I’ve never had *a* drink.
Like all the days I spent eating foods that nourished me in ways that nourished me, only to have a glass of wine after work and decide “screw this” and fly into a binge like the world was about to run out of pizza and ice cream and coffee rolls and alcohol.
I hadn’t just been here before. This was where I lived. In broken hope and anguish, always wondering why I couldn’t just get my shit together.
Like before, instead of taking a meaningful look at the choices I was making that left me incapable of following through on my plans, obligations, and self-care-based commitments, I cursed everyone and everything on the planet.
Finally, I hit bottom. The bottom of the ocean, that is. I knelt on the sandy ocean floor, trying to steady myself against the current. I must’ve looked pretty rough because the instructor swam over and asked in scuba sign language if I was OK.
That’s when I started throwing up. 4
I’ve come close to dying a few times, and each has been surreal. None so much as this.
Rainbow-colored fish swam over to see what was up and, one by one, they darted away from the toxic cloud of tequila and beer and bar snacks that expanded around me.
The other divers looked on in horror as I heaved toward what I thought was my dying moment.
But I didn’t die. Eventually my gut was empty, the show was over, and the dive went on.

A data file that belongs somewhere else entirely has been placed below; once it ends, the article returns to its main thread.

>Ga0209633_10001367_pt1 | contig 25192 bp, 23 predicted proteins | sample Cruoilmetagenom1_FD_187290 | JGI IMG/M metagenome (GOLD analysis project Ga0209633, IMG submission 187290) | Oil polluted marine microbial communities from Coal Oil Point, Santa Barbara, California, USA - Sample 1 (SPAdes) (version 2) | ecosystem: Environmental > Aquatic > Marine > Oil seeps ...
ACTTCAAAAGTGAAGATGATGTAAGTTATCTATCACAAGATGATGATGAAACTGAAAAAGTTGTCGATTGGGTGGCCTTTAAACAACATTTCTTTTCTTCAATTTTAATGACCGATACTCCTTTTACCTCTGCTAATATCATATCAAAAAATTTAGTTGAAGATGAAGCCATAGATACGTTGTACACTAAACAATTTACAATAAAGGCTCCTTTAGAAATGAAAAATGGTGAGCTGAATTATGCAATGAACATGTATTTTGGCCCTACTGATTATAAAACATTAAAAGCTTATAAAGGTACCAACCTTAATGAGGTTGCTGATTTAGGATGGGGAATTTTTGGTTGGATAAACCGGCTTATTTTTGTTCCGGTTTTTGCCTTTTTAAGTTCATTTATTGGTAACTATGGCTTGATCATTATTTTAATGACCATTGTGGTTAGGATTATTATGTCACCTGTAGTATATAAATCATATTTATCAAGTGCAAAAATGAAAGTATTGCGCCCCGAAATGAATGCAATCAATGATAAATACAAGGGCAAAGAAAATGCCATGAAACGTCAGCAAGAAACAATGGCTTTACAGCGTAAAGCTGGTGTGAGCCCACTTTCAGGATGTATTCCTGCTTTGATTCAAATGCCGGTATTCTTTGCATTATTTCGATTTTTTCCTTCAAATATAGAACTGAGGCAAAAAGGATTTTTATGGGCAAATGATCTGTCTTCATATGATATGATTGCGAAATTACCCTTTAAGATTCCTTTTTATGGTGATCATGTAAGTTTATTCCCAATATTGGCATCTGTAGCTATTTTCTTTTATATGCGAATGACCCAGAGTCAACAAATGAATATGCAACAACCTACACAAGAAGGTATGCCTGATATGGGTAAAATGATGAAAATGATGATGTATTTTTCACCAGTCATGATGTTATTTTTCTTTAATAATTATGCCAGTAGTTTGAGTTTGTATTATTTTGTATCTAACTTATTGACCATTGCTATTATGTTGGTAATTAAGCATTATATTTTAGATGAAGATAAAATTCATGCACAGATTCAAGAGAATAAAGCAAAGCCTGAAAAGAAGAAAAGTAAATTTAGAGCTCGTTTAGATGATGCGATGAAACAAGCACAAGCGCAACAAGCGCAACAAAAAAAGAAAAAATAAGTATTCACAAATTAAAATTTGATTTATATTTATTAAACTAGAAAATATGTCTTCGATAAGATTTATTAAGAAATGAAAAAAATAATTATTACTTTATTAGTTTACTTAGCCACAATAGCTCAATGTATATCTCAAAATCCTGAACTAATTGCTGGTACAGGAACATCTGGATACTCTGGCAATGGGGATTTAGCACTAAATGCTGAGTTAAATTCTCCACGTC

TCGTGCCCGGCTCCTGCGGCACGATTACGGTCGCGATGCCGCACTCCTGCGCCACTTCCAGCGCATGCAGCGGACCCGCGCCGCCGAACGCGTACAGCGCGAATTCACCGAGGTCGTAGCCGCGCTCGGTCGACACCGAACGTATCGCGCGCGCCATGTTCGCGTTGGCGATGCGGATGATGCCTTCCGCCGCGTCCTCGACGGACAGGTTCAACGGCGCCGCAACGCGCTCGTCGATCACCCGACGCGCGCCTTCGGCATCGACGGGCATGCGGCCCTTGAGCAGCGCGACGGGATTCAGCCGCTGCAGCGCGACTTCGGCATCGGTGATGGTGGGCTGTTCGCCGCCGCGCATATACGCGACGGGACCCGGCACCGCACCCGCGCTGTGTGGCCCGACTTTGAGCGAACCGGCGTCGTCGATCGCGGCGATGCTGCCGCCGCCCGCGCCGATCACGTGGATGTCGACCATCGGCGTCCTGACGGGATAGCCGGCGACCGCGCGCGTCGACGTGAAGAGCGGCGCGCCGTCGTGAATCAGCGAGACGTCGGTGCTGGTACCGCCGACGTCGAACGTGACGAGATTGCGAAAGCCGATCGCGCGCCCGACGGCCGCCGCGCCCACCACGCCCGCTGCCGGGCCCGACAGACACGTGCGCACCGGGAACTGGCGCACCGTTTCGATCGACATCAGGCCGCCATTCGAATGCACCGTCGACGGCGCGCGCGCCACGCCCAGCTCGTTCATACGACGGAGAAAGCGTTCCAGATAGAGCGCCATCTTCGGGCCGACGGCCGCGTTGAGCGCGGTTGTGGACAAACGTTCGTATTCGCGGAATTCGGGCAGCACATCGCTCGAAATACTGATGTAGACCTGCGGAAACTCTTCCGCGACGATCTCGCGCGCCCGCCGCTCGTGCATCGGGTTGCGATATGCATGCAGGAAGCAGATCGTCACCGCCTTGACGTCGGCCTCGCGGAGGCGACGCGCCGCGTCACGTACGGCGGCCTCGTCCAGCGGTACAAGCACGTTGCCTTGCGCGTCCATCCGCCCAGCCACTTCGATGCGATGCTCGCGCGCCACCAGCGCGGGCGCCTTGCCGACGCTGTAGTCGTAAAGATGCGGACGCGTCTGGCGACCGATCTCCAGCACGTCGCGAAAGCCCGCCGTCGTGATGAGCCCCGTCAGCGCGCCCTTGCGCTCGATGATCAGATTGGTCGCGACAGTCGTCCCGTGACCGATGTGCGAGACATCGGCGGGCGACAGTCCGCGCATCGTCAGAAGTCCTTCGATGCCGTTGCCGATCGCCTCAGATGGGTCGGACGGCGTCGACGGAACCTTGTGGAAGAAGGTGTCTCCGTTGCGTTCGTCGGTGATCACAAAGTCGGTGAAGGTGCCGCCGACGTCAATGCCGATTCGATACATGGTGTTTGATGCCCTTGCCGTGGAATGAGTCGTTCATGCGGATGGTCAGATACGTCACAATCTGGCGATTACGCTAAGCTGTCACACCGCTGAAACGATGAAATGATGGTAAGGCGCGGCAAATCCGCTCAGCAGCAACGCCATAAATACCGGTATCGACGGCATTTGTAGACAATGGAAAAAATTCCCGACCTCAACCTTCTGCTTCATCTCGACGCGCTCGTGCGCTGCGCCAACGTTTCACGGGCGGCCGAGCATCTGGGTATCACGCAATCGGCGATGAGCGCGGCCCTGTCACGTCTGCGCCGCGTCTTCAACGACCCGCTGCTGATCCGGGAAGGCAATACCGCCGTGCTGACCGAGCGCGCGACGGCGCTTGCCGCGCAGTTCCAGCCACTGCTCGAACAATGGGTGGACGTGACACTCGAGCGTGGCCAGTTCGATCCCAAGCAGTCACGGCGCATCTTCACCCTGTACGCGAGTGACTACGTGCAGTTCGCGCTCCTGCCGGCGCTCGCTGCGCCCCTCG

You might think this experience was a wake up call.
You might think it inspired me to take a look at my drinking.
You might think I realized that I had a problem with alcohol.
There, kneeling on the ocean floor, all creatures great and small racing to get away from me, I realized that scuba diving was stupid.
That trying to “get healthy” and “be active” was stupid.
That active, healthy people were stupid.
So much for personal growth.
Some of us bang our heads against the wall trying to makes changes and keep commitments that will bring us health and happiness. We try to exercise or eat better or sleep more or stop dating assholes or just remember to floss our damn teeth. We try and we fail, again and again and again.
It’s not that we’re broken, and it’s not that we’re incapable of taking better care of ourselves. We suffer from seemingly chronic self-sabotage. No matter how badly we want to do better for ourselves, we seem to do the exact opposite.